A: Patience, grasshopper. Not to worry. If you read it carefully, we are suggesting that a grand total of only five people in each medical society should “discontinue payments” from drug companies: the president, the president-elect, the immediate past president, the CEO of the society, and the editor-in-chief of the society’s journal. Everyone else can still rake it in.
Q: Hey, not so fast. I’m thinking of running for president of my society. Am I being left out in the cold?
A: Of course not. There are so many exceptions and provisos that you will do just fine. Here they are:
1. If you were taking cash before you were elected, you can keep getting paid for a “reasonable period” after the election. What’s a “reasonable” period? That’s up to you.
2. You can maintain your consulting relationships with all the companies during your tenure; you just can’t accept a “consulting fee.” But here’s our clever workaround. You can still get reimbursed for all “travel expenses,” meaning that you can accept cash for airplane tickets to exotic locations, for hotel bills, for fancy meals with company executives, etc… Just make sure to call it “travel expenses” on your tax forms.
3. You can still accept cash for industry research studies, as long as you are not foolish enough to deposit the cash into your personal bank account. It has to go into a different bucket, usually your academic department’s account.
4. Finally, once your tenure as president and past-president are over, you can resume your full fledged financial relationships with companies immediately.
Q: What about the transparency provision. That’s not going affect the bottom line, is it?
A: No, it should not affect your income. Remember, this just means disclosing the income, not giving it up.
Q: Then there’s this huge section on regulations about “charitable contributions.” Does this mean we are going to limit the charity cash that drug companies lavish on us?
A: No. This was another document padding exercise. It just says--in the space of five paragraphs--that you have to use charitable contributions responsibly.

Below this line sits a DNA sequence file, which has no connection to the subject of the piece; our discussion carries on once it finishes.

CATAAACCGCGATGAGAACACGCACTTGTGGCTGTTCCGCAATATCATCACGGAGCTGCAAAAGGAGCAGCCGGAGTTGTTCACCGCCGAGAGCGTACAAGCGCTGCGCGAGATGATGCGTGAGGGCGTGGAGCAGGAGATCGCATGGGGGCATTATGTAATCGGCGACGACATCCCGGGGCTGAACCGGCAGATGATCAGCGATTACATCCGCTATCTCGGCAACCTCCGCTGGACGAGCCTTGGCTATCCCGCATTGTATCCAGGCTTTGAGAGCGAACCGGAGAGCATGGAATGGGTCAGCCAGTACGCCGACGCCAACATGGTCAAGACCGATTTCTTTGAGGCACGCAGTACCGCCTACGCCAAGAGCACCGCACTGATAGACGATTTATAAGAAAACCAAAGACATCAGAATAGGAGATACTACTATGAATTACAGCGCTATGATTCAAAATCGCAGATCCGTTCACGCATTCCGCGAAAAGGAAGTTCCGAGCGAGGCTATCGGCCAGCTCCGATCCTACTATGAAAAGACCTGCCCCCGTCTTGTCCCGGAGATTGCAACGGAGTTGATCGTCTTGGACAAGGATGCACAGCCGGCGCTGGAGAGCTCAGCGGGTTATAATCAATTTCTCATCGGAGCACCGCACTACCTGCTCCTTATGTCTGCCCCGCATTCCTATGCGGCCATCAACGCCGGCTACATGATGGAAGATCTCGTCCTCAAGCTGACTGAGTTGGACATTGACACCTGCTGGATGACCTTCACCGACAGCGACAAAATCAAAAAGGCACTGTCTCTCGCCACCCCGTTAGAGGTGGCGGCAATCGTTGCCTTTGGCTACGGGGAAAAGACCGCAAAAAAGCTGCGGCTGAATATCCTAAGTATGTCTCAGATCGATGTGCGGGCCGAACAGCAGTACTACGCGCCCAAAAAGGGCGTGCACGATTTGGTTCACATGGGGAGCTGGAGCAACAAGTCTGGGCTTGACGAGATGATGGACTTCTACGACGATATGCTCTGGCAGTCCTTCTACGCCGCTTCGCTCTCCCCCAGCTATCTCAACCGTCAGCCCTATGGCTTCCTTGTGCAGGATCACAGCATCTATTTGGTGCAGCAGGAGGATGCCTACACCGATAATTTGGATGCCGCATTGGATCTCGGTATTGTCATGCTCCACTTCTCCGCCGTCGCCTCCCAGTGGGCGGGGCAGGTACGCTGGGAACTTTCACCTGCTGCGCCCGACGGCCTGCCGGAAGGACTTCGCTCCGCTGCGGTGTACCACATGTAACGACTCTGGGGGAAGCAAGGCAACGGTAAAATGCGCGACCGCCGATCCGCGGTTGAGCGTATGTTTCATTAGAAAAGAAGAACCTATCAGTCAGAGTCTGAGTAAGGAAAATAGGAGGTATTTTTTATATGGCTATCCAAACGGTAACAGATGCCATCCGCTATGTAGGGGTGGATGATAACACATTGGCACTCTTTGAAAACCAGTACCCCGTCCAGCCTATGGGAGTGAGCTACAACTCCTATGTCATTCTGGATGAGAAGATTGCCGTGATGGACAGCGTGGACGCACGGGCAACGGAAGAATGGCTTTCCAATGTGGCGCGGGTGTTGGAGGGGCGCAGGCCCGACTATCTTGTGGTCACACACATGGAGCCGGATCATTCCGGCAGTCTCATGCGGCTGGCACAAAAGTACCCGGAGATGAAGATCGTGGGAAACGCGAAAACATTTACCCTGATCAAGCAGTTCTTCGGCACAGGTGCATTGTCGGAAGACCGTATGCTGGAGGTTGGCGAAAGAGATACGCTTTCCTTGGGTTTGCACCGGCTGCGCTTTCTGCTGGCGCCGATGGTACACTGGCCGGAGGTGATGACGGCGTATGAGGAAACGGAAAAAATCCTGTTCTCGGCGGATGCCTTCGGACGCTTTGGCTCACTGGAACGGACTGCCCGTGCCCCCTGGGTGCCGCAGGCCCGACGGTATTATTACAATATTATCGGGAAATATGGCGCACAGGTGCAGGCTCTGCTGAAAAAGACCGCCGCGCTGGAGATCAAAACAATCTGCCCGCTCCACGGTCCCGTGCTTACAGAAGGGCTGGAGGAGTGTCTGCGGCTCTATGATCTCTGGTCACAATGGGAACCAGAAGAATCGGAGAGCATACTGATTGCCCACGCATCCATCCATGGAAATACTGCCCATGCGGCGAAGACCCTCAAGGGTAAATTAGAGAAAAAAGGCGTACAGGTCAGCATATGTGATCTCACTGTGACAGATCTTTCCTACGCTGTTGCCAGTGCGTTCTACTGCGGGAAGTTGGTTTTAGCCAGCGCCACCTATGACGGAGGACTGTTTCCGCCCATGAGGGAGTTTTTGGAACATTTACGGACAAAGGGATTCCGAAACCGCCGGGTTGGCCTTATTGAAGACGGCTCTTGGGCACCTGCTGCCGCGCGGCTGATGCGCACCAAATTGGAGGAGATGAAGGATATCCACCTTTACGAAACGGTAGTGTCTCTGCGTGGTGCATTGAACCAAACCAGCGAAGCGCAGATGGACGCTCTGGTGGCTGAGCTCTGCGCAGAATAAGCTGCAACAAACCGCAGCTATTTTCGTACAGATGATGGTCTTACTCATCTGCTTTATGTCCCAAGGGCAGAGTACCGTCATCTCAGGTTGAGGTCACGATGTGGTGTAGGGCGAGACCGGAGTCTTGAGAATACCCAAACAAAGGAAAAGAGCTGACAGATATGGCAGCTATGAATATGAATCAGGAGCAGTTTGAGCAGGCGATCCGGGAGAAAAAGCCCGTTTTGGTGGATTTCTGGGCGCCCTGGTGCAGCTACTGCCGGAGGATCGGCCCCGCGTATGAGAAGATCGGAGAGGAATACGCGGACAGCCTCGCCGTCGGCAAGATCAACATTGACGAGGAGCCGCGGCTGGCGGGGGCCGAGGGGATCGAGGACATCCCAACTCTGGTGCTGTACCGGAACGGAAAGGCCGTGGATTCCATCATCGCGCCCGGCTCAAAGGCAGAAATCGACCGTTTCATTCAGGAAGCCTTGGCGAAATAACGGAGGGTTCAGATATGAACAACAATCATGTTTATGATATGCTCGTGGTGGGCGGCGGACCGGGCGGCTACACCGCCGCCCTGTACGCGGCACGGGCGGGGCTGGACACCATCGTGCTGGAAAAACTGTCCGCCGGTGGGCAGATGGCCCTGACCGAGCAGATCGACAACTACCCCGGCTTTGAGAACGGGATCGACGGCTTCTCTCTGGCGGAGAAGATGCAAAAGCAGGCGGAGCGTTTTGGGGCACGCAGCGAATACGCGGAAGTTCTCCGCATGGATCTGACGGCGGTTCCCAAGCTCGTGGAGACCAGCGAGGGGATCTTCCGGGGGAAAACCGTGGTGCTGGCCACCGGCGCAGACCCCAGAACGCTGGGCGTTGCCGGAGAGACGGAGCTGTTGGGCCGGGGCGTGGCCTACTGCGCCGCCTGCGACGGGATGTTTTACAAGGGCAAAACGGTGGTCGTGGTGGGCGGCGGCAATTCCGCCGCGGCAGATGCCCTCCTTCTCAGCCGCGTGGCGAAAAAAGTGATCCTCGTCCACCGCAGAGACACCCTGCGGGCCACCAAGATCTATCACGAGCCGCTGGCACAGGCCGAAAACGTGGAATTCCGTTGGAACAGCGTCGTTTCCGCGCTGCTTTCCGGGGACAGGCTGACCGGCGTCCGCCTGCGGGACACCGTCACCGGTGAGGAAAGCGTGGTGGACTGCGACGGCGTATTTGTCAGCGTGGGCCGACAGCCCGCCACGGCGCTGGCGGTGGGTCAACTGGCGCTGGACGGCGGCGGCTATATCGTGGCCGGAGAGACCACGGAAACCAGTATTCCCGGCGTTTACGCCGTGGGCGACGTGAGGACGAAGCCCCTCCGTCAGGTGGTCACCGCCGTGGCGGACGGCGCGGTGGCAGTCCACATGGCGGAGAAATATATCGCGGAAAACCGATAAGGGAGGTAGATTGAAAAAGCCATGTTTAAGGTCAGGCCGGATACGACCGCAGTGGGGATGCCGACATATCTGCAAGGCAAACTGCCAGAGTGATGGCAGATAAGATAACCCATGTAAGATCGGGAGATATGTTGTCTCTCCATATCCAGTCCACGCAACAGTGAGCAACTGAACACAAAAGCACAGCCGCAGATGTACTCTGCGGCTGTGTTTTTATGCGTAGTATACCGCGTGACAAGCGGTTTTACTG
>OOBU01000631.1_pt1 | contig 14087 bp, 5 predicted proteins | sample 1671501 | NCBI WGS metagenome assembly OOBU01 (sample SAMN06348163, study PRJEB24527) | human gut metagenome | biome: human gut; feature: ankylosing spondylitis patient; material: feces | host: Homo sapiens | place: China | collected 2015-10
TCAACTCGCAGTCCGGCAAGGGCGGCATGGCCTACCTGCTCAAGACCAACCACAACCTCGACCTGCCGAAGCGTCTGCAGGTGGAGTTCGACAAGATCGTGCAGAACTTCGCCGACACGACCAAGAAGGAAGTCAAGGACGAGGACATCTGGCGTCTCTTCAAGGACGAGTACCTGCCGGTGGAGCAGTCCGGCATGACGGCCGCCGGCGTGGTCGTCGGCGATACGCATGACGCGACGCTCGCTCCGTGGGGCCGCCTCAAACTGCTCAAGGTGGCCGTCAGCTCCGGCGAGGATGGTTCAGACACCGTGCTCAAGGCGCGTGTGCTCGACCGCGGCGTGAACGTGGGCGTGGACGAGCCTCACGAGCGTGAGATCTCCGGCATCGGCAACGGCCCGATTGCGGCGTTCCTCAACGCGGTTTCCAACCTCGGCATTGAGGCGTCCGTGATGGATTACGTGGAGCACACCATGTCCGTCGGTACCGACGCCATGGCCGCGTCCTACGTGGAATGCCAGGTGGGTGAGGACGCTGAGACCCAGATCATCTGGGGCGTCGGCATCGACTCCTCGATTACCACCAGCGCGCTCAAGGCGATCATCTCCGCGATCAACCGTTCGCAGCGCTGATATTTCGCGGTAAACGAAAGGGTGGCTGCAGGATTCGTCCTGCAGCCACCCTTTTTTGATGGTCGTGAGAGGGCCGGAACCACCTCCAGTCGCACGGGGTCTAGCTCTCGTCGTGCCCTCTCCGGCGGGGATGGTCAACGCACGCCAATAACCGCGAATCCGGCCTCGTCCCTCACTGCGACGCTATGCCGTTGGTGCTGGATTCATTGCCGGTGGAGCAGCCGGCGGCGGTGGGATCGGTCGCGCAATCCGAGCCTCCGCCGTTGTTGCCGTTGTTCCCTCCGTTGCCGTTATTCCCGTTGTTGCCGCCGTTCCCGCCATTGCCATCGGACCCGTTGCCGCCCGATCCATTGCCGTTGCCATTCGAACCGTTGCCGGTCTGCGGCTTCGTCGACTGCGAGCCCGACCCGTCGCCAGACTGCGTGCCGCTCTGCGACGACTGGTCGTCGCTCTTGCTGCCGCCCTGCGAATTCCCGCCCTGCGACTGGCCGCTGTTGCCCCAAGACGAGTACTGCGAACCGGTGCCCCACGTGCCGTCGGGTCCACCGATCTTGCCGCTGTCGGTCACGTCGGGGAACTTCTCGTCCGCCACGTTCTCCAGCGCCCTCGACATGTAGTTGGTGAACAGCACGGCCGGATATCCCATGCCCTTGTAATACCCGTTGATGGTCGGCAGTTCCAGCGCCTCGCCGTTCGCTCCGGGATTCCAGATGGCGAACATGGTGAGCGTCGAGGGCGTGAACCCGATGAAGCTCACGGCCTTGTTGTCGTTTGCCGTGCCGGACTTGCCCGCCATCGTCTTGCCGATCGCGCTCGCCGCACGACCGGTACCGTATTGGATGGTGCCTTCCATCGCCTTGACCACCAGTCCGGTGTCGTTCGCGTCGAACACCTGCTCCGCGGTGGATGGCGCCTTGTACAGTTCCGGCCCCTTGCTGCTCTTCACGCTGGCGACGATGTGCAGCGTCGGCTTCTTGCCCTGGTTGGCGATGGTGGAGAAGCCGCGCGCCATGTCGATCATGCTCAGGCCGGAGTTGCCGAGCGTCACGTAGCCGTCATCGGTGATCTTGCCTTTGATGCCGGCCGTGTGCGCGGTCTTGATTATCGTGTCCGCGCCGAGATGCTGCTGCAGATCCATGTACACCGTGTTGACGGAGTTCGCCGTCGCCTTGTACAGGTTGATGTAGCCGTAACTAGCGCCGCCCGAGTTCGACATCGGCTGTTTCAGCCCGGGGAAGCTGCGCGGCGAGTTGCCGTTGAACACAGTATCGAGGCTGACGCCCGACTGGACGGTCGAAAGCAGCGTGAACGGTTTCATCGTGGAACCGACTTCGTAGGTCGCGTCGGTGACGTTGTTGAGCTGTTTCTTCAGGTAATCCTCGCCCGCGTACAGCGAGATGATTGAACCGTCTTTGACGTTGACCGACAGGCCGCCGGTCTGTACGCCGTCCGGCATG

Q: Same deal with corporate sponsorships?
A. Yes, you can still accept as many sponsorships as you want, as long as it is “aligned with the Society’s strategic plan and mission.” We do suggest that you try to seek multiple corporate sponsors for programs so it doesn’t seem too obvious that you are being used as an advertising vehicle for a single product.
Q: Actually, that could be a win-win—more sponsors, more cash.
Q: It says no more company logos on tote bags and such. That’s not so great—hey, we made a few thousand bucks at every meeting on that stuff.
A: Sorry guys. That couldn’t be helped. Companies have already promised not to distribute these things to doctors, so it would have been poor form if we tried to do it anyway.
Q: I'm seeing pages and pages about CME meetings. This makes me nervous.
A: Chillax, my friend. We simply copied and pasted all the existing ACCME regulations that we have been required to follow for years anyway.
Q: You mean there’s nothing new here at all? We can continue to take millions of dollars yearly from drug companies to put on accredited CME programs that are focused on drug categories that they market?
A: Absolutely. There are no new restrictions here at all.
Q: Okay, but let’s move on to something more ominous-sounding. Item 7.3 says: “Societies will not permit direct Company support of the development of Clinical Practice Guidelines or Guideline Updates.”
A: Yes, this was a genuine concession to the pharmascolds. But it’s not as bad as it seems. After the initial print run of your guidelines, drug companies are free to pay you mucho dinero for “repurposing” guidelines. That is, they can package them up into journal supplements, Internet education programs, whatever they want. They just can’t pay us to actually write the guidelines.
Q: Oh--that’s fine. Basically we still get drug company money to produce clinical guidelines, but the checks don’t actually get cut until after we write and print them.
A: Hey you’re smarter than you look!
Q: One last question. Are these guidelines mandatory?
A: No. Take ‘em or leave ‘em. If you adopt them we’ll throw your society’s name on our website. A little bit of free PR for you. There’s really no downside to adopting them. You’ll get good PR, and you’ll be able to maintain your existing extensive relationships with pharmaceutical companies at all levels of the organization.